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What I Learned Offline While Trekking At 15,170 Feet In Peru

10/25/2017 11:30 EDT | Updated 10/25/2017 11:32 EDT
Mary Charleson
Machu Picchu Mountain

There are few places left where you can truly "unplug" from technology. Taking holidays while tethered to email and social media has become the norm. And while we try to separate family and fun from work, sometimes the nature of those channels doesn't allow an easy distilling of messages. Being online 24/7 has become an expectation for many. So when the opportunity presented itself to join a group of six trekking in the high Andes in Peru, a pilgrimage culminating in a day at Machu Picchu, I jumped at it. Admittedly I was there to learn about the culture of Peru, steeped in history from pre-Inca, Inca and Spanish colonial influence, and I was also intrigued by the physical, mental and emotional challenge of making the trek. But what I wasn't prepared for was the unexpected time of reflection offered during four days of being completely and totally disconnected. It was magic.

Our trekking crew included a couple in their early 40s from San Francisco involved in finance/tech and design, as well as a defense contractor and former teacher from Colorado writing a book. Into that mix we added three 50-something hockey-playing moms from Vancouver, hailing from a variety of business backgrounds. To say we were all used to being connected to work, family and friends would be an understatement. So it was fascinating to watch group dynamics evolve, as mobile devices became nothing more then cameras without connection.

Our local Peruvian guide lead us on daily 10-15-kilometre hikes through the Andes mountains from Cuzco to the Sacred Valley, while cooks, wranglers and horses to haul our camping gear set up our next camp. As we passed numerous Inca ruins, we marvelled at the labour to build at such high elevations and the thoughtful construction, conscious of how the elements such as the sun and moon interacted. We passed remote Andean villages where farmers harvest potatoes, and women weave textiles in a simple, yet beautiful quest to sustain daily life. We laboured with the sparse oxygen at high altitudes through three mountain passes, the highest being 15,170 feet (4,625 metres). But we were also charmed by almost tropical ecosystems leading out from the Sacred Valley to the Amazon. Such was the diversity of our trek to Machu Picchu. And except for the odd villager, stray llama, wild horse or alpaca, we saw nobody outside our trekking group the whole four days. We had unplugged and truly disconnected ourselves.

Accoccasa Pass (15,170ft/4,625m) photo: Mary Charleson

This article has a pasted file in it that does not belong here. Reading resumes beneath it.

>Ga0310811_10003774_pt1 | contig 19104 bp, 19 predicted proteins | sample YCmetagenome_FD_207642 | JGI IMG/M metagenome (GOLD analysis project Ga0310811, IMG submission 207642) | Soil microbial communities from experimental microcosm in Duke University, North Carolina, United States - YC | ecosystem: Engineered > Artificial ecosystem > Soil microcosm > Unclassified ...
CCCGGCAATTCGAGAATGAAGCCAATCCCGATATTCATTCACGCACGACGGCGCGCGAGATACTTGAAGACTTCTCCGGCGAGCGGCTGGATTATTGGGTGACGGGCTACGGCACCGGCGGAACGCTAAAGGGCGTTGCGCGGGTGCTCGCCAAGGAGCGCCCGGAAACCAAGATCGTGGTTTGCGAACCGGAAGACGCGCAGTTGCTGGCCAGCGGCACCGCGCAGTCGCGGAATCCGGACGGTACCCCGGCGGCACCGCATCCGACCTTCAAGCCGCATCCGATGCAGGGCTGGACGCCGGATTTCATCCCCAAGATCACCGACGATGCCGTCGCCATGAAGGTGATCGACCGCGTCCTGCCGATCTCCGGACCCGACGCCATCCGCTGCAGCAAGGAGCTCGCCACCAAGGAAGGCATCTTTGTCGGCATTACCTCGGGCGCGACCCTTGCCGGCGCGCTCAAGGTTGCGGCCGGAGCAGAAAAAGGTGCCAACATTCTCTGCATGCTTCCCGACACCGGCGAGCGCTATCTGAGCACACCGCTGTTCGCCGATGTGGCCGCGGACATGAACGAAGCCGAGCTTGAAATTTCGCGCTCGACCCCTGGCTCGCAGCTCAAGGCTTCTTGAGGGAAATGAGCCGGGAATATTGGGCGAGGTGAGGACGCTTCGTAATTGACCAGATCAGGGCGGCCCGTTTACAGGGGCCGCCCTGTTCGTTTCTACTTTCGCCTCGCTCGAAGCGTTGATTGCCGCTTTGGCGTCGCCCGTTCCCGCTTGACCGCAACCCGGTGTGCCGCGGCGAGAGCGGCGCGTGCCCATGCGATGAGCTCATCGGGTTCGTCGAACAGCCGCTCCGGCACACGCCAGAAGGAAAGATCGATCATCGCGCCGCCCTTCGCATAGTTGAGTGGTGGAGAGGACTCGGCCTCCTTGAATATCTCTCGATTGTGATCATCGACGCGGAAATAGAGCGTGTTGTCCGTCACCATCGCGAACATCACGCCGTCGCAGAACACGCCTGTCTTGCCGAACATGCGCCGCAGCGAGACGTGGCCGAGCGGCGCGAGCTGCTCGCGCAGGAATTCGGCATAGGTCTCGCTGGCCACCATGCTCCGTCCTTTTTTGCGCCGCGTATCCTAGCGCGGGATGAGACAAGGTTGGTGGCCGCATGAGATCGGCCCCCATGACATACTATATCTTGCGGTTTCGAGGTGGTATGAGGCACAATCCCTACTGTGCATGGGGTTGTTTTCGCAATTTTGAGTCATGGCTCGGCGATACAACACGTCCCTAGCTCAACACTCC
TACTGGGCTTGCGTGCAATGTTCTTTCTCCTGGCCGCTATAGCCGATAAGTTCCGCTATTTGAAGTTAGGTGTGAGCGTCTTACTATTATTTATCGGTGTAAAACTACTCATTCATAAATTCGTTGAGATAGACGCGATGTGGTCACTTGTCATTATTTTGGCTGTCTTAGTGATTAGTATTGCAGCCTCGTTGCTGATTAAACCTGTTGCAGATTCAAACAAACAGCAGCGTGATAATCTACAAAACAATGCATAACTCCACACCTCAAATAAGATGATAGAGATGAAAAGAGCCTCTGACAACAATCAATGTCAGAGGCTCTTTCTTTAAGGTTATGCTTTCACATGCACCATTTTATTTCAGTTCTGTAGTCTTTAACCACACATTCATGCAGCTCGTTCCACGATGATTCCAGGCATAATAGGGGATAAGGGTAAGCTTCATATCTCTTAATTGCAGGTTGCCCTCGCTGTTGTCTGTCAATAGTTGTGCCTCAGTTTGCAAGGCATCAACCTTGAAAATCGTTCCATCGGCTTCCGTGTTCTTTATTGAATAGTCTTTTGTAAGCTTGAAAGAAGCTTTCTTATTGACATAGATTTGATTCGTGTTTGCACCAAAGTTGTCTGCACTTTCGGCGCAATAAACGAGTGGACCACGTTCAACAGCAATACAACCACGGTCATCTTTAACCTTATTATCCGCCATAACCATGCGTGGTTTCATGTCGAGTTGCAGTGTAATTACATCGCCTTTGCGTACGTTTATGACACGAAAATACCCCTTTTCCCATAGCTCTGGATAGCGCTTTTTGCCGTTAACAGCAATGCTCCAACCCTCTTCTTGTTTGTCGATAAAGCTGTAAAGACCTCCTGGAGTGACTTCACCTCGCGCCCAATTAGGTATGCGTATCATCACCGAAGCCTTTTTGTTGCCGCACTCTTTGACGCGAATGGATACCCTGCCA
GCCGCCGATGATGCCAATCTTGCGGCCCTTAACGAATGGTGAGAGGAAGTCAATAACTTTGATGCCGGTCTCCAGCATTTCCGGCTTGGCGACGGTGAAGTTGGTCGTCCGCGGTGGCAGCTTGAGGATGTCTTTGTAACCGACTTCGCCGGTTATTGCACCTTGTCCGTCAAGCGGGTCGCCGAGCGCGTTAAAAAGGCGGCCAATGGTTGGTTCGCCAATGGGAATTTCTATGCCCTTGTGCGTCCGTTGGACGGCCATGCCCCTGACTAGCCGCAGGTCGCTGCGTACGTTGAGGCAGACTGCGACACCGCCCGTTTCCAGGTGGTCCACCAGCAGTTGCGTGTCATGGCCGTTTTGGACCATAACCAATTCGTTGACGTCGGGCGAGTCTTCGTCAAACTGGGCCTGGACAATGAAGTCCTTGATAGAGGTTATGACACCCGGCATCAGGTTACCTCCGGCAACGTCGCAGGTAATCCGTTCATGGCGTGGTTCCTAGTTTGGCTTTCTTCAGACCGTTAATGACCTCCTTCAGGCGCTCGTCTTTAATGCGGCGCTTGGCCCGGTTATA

Beyond the obvious, learning about history and culture, there was the unexpected gift of reflecting while being offline.

1. We rediscovered delayed gratification. As a society we have become driven to connect, share and broadcast our every move through social media. Being disconnected denied us of that, at least temporarily. And because we were denied, we enjoyed the times spent "in the moment" much more, rather than worrying about how to share it with an audience. We also knew that the experiences we shared intimately would be ours forever. That's the basis of true friendship and it can't be found online.

2. We rediscovered the lost art of conversation. While talking after eight hours of trekking in a state of exhaustion was a challenge, somehow we embraced conversation over the dining table, family style at the end of the day, as well as through anecdotal chats on the trail. The process of breaking down barriers to evolve group dynamics was assisted by talking and asking questions, NOT linking up on Facebook, checking profiles or Googling each other.

3. We discovered community in our basic needs. While normally food, shelter, warm clothing and safety are a given, suddenly our entire day was focused on sustaining life by ensuring these were in place. A funny thing happens when people who normally drift around Maslow's Hierarchy of Needs obsessed with self-actualization are forced to go back to basics. They become more real.

4. We came to appreciate simplicity over conquest. While some in the group came to Peru with an attitude to "conquer" the physical and mental challenge of trekking, and to "discover" Machu Picchu, what we came to appreciate was the beauty in the simplicity of life in the Andes during the journey there. Removed from technology, kids walked to faraway villages to attend school, farmers worked ground crops and took livestock to market, women made textiles, and life seamlessly beat on despite a wired world beyond their access.

Mary Charleson
Llamas roaming free in the high Andes.

5. We were humbled by design that existed long before computers. It is truly mind boggling to consider the magnitude of stone construction, engineered design, and execution in harmony with natural elements that the Inca considered. Super-computers existed in the mind. That's pretty humbling.

Mary Charleson
Huayrapunku Wind Gate, Sacred Valley

While talking and trekking in the Andes, we also came to appreciate that we needed to do this type of adventure travel while we still could. Individually we all had friends, and in some cases spouses, who would be unable to tackle such a trek. As a group of three women in our 50s, we mused how we had kept up with the others, all 10-15 years our junior. We were thankful for the good health and the adventuresome attitude, which had carried us there.

While Machu Picchu in its historic and cultural splendor was undeniably our final prize on day five, the journey there, unplugged, was the true gift.

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